Ratings & Assessment

A common misconception is that the guide indicates ’ethical’ or ‘unethical’ companies.  In reality companies have praises or criticisms in particular areas, which make them ‘more’ ethical or ‘less’ ethical in these areas depending on the criteria being focused on. The overall rating for a Company tree is useful in broadly comparing companies according to whether they have more or less criticisms or praises. This however, is intended as a first-step way to apply the information, and it must be noted that it does not compare ‘apples with apples’.

In 2015 the ‘colour/letter’ rating icons were introduced to replace the ‘tick/cross’ icons in order to give a more accurate summary of the assessment data.

Methodology Overview

The focus of our database is the companies behind common brands and the social and environmental track record of these companies. This information is found in our smart phone app, pocket-print-guide and website.

new_ratings_menu1The guide seeks firstly to make publicly available information pertaining to a company’s track record available in one place. Our task is largely one of making pre-existing information accessible to the average shopper.

A second function is to assist consumers in applying this information to their everyday purchasing choices. The ratings in the guide signify that one or more companies in the ownership tree has significant criticisms (or praises with no criticisms) from specific selected sources.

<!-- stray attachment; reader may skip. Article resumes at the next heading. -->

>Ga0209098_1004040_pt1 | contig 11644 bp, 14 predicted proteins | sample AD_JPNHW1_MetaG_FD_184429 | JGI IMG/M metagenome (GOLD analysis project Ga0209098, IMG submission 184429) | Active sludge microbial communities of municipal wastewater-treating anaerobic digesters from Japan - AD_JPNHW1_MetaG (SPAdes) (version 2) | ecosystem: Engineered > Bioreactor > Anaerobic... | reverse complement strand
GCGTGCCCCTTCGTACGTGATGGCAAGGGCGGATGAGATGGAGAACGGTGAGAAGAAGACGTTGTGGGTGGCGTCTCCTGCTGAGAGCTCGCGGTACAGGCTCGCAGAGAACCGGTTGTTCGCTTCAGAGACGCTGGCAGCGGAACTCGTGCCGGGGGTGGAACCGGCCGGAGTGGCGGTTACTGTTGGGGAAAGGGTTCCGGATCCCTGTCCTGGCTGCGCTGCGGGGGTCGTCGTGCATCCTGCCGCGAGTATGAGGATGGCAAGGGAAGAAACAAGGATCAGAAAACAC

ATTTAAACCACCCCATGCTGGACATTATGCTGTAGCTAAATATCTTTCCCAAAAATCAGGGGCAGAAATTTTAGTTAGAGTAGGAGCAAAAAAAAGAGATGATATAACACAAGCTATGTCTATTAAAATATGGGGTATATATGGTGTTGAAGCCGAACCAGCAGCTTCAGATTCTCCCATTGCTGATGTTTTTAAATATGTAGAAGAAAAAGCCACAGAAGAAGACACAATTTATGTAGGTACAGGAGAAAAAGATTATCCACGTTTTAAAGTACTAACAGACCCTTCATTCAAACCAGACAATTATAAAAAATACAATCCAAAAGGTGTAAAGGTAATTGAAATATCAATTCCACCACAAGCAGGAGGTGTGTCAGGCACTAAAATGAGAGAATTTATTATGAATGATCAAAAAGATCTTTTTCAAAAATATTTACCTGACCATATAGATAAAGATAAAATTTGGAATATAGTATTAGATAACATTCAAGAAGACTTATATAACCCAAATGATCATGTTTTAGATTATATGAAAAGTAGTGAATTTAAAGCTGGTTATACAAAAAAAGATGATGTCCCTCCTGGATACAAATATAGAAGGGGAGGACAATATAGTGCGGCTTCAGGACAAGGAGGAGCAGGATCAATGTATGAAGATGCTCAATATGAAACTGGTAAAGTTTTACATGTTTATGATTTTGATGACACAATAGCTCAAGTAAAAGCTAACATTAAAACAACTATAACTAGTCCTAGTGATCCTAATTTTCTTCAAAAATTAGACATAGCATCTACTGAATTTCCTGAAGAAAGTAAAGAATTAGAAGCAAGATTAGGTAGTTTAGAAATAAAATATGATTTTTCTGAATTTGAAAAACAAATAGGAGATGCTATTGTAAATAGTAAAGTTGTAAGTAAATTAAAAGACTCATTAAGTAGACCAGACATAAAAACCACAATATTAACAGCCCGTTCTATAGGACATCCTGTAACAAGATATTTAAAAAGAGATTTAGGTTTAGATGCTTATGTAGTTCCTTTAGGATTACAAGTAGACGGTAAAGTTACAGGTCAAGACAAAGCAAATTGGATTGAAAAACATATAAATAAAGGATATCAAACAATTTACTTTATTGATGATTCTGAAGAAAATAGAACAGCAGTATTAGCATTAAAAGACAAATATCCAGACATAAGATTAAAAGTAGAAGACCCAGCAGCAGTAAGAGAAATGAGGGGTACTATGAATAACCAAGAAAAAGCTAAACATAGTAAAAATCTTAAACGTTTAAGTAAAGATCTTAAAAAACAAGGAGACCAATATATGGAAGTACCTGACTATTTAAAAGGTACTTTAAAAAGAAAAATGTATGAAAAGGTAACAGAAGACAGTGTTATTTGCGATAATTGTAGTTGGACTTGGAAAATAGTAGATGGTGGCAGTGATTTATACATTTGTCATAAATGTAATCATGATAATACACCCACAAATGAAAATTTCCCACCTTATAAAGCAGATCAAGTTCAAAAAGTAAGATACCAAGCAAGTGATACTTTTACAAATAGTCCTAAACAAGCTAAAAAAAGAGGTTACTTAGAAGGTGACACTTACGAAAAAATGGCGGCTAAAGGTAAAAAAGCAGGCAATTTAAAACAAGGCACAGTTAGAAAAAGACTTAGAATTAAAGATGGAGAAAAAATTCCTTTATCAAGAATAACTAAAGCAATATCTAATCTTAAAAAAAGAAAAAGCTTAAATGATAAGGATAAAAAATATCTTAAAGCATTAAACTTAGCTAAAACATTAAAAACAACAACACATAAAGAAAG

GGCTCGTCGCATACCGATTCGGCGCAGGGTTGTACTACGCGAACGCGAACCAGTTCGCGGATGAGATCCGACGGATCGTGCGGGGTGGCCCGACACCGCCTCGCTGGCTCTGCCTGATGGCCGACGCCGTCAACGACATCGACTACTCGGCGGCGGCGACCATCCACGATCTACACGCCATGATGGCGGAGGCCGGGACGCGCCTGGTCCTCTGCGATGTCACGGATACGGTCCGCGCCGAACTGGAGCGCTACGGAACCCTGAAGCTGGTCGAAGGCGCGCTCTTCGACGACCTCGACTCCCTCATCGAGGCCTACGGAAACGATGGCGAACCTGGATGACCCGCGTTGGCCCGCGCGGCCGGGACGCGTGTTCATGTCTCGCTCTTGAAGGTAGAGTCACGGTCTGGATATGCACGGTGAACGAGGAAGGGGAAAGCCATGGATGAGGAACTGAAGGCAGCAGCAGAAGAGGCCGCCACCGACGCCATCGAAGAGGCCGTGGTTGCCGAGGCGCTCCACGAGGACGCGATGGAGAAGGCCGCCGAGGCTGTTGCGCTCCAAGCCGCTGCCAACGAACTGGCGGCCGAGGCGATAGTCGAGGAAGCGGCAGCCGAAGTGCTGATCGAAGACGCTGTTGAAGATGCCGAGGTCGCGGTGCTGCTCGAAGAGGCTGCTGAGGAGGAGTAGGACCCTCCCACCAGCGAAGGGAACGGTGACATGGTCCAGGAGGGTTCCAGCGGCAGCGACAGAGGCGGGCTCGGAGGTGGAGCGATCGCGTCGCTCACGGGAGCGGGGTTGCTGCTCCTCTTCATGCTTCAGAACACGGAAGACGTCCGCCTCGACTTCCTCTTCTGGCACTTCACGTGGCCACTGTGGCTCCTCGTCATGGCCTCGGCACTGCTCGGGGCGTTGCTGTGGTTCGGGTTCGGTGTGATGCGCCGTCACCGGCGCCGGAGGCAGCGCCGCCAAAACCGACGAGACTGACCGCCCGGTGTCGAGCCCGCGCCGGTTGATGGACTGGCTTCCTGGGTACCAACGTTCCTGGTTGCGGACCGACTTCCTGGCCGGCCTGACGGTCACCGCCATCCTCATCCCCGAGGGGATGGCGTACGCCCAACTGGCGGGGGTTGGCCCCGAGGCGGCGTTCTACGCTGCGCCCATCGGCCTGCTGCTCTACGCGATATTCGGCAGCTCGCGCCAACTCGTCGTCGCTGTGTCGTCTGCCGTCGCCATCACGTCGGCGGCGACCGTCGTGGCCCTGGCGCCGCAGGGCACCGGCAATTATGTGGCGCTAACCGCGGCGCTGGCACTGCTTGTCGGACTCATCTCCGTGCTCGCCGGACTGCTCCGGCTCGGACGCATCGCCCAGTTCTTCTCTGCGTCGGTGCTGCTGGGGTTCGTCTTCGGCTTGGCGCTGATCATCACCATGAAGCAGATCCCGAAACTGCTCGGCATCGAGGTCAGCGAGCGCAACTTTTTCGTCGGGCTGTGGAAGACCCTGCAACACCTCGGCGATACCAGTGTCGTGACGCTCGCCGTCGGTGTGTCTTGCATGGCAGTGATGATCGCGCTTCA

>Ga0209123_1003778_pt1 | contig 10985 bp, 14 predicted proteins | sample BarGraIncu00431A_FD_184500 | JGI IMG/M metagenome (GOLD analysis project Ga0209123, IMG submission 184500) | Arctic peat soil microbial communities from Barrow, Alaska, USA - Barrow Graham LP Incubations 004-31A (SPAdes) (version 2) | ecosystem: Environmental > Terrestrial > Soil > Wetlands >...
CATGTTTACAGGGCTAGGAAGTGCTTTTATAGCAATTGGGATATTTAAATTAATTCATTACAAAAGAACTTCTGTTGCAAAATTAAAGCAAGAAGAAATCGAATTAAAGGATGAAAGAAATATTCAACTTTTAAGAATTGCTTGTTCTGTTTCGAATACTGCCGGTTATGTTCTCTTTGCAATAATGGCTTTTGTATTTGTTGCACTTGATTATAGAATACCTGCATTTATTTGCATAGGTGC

Please note the focus of the Shop Ethical! guide is on a company’s track record, rather than the features of the products themselves. Products with outstanding features are noted however (with a Green Star).

The ratings are not an endorsement or comment upon an individual company or brand, beyond the information gathered. We encourage people to follow the links to the reports themselves and to evaluate the information using their own judgments based on what they value.

How does it work

1. Transparency

We gather assessment information for companies related to common brands. These assessments can be grouped broadly under the areas of environment, social, animals, and business governance. All assessment is linked to sources documents.

2. Weighting

Assessments are weighted as Praise, Lesser Praise, Lesser Criticism, Criticism or Boycott Call. These weightings generally count towards a company’s rating*. Additionally assessments can also be weighted as Minor Praise, Minor Criticism and Neutral, and listed under the Information heading. These do not count towards the company’s rating. (See icon decoder)

* Exceptions – (1) if a company has praises and no criticisms (full, lesser or boycott call), but does have minor criticisms, then ratings are downgraded from from an ‘A’ to a ‘B’. (2) if a company has an annual revenue exceeding one billion dollars, then ratings are downgraded from an ‘A’ to a ‘B’. This is consistent with our approach of supporting small local businesses over large multinationals.

Weighting is at our discretion. An example of an assessment weighted as a Lesser Praise than (full) Praise is ‘signatory to the Australian Packaging Covenant’ as it is a voluntary agreement where companies set out their own action plan and goals for waste minimisation.

3. Up the tree.

The overall company tree rating , as seen in the ‘Company Ratings’ icon decoder (image above), is calculated using the following rules.